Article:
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Q & A: Pushing off from an orbiting spacecraft

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Most recent answer: 10/31/2013
Q:
If I were on the front of a spacecraft in orbit and pushed off at a force of 10 fps, would I accelerate my orbital speed plus that 10 fps, and would the spacecraft slow down by that same 10 fps, or would we split the difference?
- Mike Hunt (age 26)
Dallas, TX
A:

You would split the difference but in a way that conserves momentum.  If you have mass m and the spacecraft has mass M then the spacecraft would lose 10 x m/(M+m) fps and you would gain 10 x M/(M+m) fps.  The relative speed, as you might guess, would be 10 fps.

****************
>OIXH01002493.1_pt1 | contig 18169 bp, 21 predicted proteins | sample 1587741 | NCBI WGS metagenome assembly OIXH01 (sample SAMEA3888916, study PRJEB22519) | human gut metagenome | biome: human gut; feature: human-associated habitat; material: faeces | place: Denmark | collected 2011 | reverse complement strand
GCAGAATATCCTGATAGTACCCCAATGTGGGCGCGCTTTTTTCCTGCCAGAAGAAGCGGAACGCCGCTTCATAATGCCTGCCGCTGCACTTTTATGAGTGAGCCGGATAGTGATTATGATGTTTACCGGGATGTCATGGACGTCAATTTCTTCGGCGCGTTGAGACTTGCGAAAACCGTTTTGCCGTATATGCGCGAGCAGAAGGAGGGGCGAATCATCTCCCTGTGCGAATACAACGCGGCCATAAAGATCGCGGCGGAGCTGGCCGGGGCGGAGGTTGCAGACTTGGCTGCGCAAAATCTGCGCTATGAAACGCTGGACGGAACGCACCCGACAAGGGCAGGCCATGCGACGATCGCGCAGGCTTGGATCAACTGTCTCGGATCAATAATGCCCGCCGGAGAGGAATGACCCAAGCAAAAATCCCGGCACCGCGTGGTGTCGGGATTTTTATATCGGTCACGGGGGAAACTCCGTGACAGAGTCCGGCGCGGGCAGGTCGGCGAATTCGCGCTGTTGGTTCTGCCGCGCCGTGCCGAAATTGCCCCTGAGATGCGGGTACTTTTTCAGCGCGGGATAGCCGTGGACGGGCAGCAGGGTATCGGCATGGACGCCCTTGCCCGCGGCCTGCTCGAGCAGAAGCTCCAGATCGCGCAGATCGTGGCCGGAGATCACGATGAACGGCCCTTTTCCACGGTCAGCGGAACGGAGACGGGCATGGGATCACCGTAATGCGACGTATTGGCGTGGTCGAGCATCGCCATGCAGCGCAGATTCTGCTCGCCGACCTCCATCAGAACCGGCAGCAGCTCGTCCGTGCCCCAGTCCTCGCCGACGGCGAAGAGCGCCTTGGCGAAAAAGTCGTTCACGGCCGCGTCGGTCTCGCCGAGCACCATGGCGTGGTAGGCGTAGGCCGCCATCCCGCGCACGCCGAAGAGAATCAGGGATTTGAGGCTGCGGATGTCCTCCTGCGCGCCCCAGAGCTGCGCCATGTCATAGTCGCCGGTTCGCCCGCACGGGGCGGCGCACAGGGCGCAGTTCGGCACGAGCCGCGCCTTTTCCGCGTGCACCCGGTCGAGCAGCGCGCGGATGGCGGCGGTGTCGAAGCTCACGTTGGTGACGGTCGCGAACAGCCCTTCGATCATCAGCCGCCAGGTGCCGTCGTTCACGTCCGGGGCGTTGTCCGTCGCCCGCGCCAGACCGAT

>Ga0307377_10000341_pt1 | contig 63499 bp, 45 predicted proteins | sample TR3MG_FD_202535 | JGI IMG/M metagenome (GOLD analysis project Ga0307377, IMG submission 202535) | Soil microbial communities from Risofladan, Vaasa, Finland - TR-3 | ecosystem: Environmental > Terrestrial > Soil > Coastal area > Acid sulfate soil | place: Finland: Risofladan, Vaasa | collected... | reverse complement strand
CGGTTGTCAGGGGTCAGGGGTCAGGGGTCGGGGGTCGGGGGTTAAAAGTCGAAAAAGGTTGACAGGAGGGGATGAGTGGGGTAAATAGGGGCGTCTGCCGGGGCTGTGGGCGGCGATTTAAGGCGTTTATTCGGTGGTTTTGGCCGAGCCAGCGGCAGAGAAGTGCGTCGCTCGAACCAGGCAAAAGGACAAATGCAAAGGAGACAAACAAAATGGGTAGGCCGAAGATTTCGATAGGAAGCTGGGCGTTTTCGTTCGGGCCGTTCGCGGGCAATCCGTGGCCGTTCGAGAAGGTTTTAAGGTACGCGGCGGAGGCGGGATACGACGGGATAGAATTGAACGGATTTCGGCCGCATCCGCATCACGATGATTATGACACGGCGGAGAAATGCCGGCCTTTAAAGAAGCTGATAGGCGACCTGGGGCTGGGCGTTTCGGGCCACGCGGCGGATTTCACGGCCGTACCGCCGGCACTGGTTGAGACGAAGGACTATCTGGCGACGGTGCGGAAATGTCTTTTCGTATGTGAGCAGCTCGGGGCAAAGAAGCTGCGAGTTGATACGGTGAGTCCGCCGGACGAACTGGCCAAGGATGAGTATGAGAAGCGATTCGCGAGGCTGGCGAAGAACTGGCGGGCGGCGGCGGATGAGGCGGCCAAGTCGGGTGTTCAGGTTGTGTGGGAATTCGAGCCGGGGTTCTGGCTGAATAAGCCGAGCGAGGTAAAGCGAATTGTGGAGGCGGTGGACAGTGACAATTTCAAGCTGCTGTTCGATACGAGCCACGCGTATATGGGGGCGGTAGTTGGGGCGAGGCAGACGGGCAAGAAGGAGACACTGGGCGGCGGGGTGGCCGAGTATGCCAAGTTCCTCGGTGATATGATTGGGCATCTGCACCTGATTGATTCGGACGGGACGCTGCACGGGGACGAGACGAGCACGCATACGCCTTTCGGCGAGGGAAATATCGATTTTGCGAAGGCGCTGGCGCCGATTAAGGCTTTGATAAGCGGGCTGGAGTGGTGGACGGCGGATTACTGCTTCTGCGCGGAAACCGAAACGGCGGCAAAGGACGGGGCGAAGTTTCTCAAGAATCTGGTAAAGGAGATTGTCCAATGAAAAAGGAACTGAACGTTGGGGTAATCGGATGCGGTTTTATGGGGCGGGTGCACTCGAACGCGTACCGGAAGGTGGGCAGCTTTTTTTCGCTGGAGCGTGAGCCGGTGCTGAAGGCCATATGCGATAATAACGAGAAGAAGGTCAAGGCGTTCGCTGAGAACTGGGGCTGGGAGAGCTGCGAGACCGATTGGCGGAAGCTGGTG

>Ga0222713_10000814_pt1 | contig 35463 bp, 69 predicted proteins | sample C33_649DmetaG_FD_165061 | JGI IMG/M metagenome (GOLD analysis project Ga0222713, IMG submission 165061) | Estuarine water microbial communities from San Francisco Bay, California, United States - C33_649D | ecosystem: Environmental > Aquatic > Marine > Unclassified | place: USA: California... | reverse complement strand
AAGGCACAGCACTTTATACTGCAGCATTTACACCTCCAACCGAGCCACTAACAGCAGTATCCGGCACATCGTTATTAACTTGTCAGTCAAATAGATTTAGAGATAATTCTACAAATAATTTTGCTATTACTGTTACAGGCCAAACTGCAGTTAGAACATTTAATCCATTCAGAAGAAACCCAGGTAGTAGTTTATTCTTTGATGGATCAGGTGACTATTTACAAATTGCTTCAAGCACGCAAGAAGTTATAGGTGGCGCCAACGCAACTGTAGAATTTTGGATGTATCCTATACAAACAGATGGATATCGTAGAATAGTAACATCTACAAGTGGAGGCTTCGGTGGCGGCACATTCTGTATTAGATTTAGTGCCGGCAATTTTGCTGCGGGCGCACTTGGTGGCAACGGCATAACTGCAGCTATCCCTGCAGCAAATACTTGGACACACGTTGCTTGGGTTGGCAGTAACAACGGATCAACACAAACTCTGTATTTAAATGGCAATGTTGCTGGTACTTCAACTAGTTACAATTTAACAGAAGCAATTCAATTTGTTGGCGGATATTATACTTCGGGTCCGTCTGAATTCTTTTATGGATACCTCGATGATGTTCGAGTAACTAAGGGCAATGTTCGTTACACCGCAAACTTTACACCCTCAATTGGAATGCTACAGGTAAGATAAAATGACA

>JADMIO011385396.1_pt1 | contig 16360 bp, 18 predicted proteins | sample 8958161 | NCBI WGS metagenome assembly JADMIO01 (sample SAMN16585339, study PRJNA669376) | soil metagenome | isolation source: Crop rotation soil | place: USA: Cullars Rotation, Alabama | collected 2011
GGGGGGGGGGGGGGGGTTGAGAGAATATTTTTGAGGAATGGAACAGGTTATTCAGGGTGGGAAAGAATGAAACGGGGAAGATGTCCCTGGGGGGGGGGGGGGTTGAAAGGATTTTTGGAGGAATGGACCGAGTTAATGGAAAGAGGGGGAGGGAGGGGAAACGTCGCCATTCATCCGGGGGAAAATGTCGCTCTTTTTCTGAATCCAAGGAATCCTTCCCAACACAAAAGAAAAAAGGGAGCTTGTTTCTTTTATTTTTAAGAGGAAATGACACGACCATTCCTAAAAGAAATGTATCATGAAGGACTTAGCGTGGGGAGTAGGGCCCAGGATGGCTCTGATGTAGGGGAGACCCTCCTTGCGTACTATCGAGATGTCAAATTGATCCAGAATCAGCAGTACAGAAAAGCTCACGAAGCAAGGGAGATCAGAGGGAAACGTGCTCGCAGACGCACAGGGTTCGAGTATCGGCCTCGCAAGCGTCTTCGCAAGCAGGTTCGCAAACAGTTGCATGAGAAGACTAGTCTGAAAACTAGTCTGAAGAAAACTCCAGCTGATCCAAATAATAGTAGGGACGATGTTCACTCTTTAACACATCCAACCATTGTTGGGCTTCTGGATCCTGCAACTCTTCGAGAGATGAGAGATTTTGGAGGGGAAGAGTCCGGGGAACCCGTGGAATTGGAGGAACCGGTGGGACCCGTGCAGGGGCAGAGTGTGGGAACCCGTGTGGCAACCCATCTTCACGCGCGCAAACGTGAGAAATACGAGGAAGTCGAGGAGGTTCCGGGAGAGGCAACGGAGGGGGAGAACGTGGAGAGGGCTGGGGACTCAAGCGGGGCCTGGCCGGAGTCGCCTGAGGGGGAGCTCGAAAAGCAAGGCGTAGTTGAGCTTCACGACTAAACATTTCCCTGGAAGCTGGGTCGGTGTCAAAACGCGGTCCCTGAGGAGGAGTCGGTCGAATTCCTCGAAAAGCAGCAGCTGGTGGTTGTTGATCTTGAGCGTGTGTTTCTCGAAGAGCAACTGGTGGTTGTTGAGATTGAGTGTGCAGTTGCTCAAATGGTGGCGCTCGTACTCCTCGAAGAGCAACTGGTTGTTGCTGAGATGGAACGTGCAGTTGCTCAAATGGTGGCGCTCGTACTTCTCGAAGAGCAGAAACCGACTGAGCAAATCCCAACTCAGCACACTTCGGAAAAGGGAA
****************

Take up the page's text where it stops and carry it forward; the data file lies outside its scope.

LeeH


(published on 10/28/2013)

Follow-Up #1: Pushing off from an orbiting spacecraft (continued)

Q:
Since the spaceship slowed down and I speeded up, would we then orbit at slightly different altitudes? Wouldn't the spaceship lower its orbit slightly, and I would raise mine? I am assuming an orbiting body seeks an altitude based on its velocity. Is that a correct?
- Jerry Bingham (age 60)
Arlington
A:
  • Follow up to #24847.     If the original orbit was circular the the effect of pushing off would be that you and the spacecraft would have slightly elliptical orbits.  Halfway around the world, you would be a tad higher and the spacecraft would be a tad lower.     Curiously enough and according to Kepler's third law,  the time of your orbit would be slightly longer than that of the spacecraft.   In diagram below, taken from you would be like planet #2 and the spacecraft like planet #1.

 

LeeH


(published on 10/31/2013)

Follow-up on this answer.